witch huntingACO patrols and licencing renewals.
He said increases and decreases in seizures are “unpredictable” as a result.
“It’s like snow,” Lowery said. “It snows heavy one season, and not so much the next season.”It's like snow??? WTF? Lowery is comparing ripping family members out of loving homes and killing innocent animals to weather patterns? Breaking down the door of taxpaying citizens and forcibly taking their dog would be better compared to hunting with torches and pitchforks.
The city’s bylaw is worded the same as the provincial act, but Lowery specifically blamed the act for being vague.Municipal bylaws have the power to write bylaws as they see fit. I'll most certainly agree, the amendment to DOLA is vague, however if you can read at all, the law uses the word "may" not "shall" or "must".
“It’s not the city, it’s the legislation,” he said. “That is clearly the biggest problem we have. That (DOLA) is very vague and ambiguous. It speaks to certain breeds, but it also brings into question about characteristics, so we are charged with (trying) to enforce or interpret the legislation. It’s vague at best and the worst part is there really is no relief valve in the legislation for an appeal. It doesn’t say whether it’s one per cent pitbull or 100 percent pitbull. That’s it.”
However, he said the city is doing a good job of enforcement.
The ban was added to DOLA as an optional enforcement using the word “may” A proceeding may be commenced is the exact wording.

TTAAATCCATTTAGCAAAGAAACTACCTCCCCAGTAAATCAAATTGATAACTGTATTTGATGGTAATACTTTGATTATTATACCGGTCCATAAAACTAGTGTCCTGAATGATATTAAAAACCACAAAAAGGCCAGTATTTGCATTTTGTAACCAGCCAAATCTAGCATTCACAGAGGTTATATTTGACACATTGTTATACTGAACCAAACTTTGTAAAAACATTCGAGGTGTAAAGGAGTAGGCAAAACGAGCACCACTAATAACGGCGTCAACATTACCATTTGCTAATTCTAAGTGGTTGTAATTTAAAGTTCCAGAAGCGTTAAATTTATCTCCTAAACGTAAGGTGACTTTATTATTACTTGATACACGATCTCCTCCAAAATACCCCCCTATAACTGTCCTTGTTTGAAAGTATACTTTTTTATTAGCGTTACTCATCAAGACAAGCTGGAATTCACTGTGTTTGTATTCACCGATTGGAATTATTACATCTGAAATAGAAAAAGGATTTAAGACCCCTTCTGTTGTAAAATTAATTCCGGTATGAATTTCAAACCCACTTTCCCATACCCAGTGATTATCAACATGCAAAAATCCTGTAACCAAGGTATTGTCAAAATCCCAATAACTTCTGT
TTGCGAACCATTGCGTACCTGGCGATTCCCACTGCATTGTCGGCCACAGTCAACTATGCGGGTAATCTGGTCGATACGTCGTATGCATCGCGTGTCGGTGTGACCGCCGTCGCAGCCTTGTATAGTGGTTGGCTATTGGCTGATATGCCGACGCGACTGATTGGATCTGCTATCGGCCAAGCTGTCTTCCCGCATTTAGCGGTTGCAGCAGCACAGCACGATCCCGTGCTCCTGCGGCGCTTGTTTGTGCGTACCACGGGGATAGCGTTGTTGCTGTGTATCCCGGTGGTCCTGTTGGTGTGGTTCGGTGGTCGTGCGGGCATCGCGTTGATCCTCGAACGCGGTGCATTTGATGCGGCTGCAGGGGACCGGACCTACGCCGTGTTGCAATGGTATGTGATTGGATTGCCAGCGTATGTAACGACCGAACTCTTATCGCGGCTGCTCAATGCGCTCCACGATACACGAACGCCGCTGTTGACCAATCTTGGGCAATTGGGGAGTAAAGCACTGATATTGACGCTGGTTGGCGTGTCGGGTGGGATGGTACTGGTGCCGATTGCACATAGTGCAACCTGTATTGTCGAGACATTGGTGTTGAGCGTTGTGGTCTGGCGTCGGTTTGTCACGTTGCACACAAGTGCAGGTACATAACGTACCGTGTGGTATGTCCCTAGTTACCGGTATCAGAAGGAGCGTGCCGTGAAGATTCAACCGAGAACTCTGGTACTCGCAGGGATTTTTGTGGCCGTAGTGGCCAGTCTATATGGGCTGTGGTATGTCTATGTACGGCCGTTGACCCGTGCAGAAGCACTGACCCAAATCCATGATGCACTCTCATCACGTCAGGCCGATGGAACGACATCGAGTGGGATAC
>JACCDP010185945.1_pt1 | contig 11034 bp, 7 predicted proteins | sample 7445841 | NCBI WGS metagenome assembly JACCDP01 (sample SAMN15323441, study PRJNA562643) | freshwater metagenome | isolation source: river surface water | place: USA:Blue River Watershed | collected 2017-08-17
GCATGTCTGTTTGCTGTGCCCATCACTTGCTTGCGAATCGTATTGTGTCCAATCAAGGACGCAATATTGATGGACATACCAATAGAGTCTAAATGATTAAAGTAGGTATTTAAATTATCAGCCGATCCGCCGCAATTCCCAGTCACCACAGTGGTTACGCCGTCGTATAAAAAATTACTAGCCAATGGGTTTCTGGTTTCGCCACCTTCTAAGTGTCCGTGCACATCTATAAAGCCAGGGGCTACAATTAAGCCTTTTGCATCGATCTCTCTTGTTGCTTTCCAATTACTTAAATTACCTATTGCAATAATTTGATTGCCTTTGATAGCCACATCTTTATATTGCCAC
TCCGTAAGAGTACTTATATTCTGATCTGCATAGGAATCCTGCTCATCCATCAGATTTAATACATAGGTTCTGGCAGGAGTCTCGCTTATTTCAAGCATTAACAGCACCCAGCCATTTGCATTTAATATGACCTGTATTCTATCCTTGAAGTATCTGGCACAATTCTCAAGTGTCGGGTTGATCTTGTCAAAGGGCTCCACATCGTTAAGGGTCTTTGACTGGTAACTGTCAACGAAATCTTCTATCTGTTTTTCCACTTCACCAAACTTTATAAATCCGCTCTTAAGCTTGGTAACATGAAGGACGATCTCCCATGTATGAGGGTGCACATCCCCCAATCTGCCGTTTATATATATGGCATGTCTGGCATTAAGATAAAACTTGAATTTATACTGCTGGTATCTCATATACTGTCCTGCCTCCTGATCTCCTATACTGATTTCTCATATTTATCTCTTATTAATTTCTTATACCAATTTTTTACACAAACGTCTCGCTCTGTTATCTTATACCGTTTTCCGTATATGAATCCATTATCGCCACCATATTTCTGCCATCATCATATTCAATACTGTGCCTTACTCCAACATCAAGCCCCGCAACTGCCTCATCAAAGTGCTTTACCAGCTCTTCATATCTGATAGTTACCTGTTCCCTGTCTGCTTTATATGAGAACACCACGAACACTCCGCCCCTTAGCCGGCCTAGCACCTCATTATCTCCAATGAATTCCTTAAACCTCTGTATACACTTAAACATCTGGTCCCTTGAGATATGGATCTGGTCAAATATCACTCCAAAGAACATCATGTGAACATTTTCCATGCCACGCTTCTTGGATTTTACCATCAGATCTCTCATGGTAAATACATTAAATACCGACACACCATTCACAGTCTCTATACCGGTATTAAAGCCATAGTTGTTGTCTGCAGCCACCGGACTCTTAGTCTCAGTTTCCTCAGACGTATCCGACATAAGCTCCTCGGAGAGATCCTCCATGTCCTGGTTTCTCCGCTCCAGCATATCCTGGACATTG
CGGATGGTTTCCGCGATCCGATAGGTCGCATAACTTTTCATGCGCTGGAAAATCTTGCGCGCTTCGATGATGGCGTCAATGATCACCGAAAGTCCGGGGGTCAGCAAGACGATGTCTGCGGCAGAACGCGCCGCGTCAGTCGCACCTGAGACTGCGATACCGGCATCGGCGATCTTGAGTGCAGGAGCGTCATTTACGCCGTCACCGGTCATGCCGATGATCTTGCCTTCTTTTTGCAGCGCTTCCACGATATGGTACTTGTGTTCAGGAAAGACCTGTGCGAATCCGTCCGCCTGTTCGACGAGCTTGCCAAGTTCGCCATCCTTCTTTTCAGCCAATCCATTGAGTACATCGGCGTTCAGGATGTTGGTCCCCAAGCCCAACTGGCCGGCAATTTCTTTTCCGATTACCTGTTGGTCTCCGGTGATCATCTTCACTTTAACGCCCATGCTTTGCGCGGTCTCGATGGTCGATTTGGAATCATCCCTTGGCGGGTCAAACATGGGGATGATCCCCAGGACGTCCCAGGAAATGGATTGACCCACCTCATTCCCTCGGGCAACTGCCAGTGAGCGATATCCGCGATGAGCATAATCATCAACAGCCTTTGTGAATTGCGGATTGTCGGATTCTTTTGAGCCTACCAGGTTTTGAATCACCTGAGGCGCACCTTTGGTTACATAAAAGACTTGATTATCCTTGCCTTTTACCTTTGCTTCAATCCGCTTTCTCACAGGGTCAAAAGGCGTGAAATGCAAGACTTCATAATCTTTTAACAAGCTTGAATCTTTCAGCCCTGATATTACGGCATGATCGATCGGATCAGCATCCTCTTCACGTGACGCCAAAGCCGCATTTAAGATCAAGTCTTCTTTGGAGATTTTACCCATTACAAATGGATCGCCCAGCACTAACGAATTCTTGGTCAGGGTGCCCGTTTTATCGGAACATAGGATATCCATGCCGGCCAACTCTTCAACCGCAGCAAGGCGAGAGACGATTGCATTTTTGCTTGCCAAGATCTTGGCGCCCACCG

In an excerpt from Hansard during a debate at Queen’s Park:
MPP Peter Kormos made a statement regarding municipal participation during one of the many House debates over the legislation. This is an excerpt from Hansard:
"That provoked me to put questions to ministry staff about exactly what the Bill does: "Does the bill require municipalities to participate in this ill-conceived so-called pit bull ban?" "No; it merely enables them." Oh, I get it: These are the tools in the toolbox"
Here is a math quiz for you now.
What is 1% of 0?
What is 100% of 0?
There is no such thing as 'pitbull' for pitty sake! It is a slang term for a short type of dog. This could include any old mix but most likely NOT originating from any of the named purebreds since they are all so incredibly rare! All three breeds combined there are less than 1000 in the province!
It doesn't matter what the breed makeup is. If a dog is dangerous, deal with the owner. If it isn't, leave them the hell alone! Nuff said. Ottawa has come out and publicly stated they will NOT actively enforce the ban. As far as I know they are still in Ontario? Why can't Brampton do the same?
The article tells the story of Gail Crocker and how her son's dog Rocsi was as she put it; “They forcibly took them right off my front porch. Right out of my arms.”
Brampton needs a smack down.
Municipal elections are this fall. Get out to vote people. These people are voted in by you. They can just as easily find themselves at the back of the unemployment line. Send a message that we aren't going to take this anymore.
We the dog owners of Ontario want our rights back. We've had enough.
GONE TO NEWFOUNDLAND. Missus, shown here with five-year-old Kayden, was one of 19 Brampton dogs labelled "illegal pitbulls" by the city last year. Her owners insist she was a boxer/American bulldog mix just like Brittany and Rambo, but they were forced to give her up and ship her out of province.
Kudos! Well said and then some. Now, we need to have this sort of stuff mass printed and distributed all across Brampton if not the entire province. Let the voters play judge and jury for a change.ReplyDelete
If you have the time to read this you may want to go to the petition below if you agree with it and sign. Thanks.ReplyDelete